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When editing a product, its variants are shown as accordion headings using twitter bootstrap; clicking on one reveals the form to edit the variant. Screenshot

My question relates to the ordering of the items, in the screenshot above, the names are sequential, usually however they won't be, so it looks a bit odd having the P1 V5 at the bottom!.

What I am wondering is what the most appropriate way to list these items is and the reasoning behind it?

Name - ASC
Name - DESC
Created Date - ASC
Created Date - DESC
Modified Date - ASC
Modified Date - DESC

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I'm a little confused. Is this an admin interface (for managing products) or a shopping cart to which a customer has added products? –  Matt Obee Nov 27 '12 at 12:47
    
Admin interface for managing the products. –  Hailwood Nov 28 '12 at 2:04
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One other note, I would re-think your color choices. The orange and green are dangerously close to complementary colors (red/green) which vibrate when in close proximity. The interface is somewhat hard on the eyes at this size due to that, so on larger screens it could impede usability due to the distraction of the colors. Perhaps using one of the colors as the active color and then a warm grey as an inactive color could help. My two cents. –  user22866 Jan 3 '13 at 12:45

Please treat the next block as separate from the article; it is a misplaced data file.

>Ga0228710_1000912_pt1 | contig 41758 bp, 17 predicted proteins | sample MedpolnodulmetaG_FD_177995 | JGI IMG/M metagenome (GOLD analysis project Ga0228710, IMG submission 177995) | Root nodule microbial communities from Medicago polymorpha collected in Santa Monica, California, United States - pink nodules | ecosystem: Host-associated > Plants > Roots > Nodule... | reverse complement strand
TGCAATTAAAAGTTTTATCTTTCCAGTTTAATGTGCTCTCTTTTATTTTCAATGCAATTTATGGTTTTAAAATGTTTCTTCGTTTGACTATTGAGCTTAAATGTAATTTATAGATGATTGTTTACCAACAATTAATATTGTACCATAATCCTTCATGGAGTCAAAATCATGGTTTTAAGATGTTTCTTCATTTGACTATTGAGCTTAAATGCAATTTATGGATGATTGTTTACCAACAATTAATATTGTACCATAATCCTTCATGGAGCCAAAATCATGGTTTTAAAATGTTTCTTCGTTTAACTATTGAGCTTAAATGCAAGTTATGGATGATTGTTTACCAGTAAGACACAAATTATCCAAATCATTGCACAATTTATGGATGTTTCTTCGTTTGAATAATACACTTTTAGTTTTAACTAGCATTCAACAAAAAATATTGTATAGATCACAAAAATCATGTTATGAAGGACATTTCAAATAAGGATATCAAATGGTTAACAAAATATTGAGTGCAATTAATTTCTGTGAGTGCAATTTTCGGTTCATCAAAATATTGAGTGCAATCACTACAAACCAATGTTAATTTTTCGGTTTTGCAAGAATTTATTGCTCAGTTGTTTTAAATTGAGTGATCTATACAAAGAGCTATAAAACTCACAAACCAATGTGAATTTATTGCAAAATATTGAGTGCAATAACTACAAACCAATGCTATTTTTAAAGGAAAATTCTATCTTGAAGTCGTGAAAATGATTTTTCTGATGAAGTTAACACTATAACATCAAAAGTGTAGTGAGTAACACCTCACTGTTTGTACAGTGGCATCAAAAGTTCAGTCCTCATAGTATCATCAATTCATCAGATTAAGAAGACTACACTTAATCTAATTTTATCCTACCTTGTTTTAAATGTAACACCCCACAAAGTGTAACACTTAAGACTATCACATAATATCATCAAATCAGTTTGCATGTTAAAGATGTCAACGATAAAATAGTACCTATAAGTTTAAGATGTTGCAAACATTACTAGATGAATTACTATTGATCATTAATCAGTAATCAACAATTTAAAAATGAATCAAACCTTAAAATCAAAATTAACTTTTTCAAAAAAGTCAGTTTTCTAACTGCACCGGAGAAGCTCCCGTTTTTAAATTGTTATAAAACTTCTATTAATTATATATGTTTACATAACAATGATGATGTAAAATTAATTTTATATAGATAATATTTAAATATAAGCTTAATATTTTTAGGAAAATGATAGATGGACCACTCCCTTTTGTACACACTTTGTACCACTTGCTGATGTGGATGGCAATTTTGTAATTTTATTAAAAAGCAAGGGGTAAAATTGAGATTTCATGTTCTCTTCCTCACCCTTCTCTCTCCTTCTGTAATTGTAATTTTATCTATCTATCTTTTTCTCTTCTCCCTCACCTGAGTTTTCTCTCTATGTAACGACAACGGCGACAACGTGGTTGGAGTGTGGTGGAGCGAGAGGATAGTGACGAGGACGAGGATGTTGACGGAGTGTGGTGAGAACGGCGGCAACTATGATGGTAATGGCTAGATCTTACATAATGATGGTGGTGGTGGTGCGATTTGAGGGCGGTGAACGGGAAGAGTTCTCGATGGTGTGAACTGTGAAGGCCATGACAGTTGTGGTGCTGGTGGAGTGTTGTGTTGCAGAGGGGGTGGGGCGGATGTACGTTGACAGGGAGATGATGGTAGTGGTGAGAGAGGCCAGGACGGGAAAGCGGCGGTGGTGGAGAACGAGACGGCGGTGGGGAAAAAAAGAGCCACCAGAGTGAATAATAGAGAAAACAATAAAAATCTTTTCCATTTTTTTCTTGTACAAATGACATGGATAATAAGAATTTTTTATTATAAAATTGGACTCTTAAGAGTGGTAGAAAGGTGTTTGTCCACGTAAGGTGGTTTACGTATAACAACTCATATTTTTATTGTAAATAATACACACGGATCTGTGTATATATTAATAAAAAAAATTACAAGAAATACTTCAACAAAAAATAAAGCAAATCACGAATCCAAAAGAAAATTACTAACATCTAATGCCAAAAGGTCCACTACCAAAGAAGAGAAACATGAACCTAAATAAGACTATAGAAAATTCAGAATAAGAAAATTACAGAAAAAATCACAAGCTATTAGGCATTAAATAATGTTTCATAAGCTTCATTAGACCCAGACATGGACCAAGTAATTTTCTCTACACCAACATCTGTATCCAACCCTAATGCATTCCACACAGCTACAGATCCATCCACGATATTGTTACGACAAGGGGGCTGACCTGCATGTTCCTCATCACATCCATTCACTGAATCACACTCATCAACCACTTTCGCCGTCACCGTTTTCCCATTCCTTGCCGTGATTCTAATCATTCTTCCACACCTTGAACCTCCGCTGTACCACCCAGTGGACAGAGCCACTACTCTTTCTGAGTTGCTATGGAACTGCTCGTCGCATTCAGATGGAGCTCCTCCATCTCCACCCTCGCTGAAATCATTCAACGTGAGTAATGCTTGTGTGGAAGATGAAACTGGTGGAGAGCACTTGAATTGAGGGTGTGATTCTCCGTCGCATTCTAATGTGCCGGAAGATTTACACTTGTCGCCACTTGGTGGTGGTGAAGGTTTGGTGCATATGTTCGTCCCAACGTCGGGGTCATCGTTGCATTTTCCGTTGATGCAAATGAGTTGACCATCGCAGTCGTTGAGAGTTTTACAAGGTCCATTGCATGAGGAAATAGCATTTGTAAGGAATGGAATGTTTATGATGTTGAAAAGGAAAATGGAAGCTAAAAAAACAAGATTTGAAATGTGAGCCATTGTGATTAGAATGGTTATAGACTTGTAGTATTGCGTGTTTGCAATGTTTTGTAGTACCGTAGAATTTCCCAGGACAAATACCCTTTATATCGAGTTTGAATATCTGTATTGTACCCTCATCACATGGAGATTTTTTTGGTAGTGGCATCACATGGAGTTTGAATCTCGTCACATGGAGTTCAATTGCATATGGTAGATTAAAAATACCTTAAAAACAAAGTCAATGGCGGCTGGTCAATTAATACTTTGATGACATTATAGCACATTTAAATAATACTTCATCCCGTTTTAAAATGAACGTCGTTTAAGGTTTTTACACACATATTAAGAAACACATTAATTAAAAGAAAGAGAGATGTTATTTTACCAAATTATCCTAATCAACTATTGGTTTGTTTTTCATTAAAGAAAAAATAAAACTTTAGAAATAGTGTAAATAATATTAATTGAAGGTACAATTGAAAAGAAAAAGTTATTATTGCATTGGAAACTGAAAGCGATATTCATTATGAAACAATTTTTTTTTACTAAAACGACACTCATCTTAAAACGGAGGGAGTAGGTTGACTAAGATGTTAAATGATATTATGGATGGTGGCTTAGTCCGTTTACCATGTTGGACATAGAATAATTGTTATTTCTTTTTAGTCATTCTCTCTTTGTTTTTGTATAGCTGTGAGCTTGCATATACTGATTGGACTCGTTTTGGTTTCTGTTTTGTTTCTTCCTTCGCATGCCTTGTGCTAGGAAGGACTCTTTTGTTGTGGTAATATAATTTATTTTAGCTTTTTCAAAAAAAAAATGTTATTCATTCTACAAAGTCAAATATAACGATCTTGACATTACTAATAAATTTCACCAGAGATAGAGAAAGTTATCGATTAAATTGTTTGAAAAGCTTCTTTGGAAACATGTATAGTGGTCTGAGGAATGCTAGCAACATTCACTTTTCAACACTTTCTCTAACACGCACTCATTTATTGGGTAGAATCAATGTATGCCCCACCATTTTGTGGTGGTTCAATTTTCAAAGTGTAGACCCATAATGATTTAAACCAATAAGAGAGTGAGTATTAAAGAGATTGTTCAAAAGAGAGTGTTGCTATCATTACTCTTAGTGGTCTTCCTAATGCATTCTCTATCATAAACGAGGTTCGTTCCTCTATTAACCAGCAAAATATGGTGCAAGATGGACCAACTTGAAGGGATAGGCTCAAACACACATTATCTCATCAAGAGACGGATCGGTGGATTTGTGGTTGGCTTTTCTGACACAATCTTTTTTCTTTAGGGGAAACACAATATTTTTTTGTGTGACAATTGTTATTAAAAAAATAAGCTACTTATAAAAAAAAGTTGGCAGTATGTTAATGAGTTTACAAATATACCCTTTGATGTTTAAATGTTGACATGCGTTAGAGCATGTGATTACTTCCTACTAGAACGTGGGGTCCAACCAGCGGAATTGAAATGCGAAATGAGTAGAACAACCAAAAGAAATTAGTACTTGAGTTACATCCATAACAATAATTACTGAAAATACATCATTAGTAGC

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1 Answer

up vote 1 down vote accepted

It all depends on how many variants you are going to have and how people interact with the variant list.

If you have fewer than five or so, then order doesn't matter.

If you have many more, then I would use name (ascending) if your users will be diligent about creating descriptive and consistent names. Name sorting won't work if you're going to have descriptions like "small – blue" and "blue - small" in the same list. I think that name descending would never make sense.

Sort by created date if, for example, variants will be removed after a certain amount of time or if variants are treated differently based on the amount of time they've been posted.

Sort by modified date if, for example, items must be updated regularly.

In short, your sort order should reflect your use cases.

Finally, if you've got mixed use cases or the list will be very long, then include small sort links in the top right-hand corner for each option.

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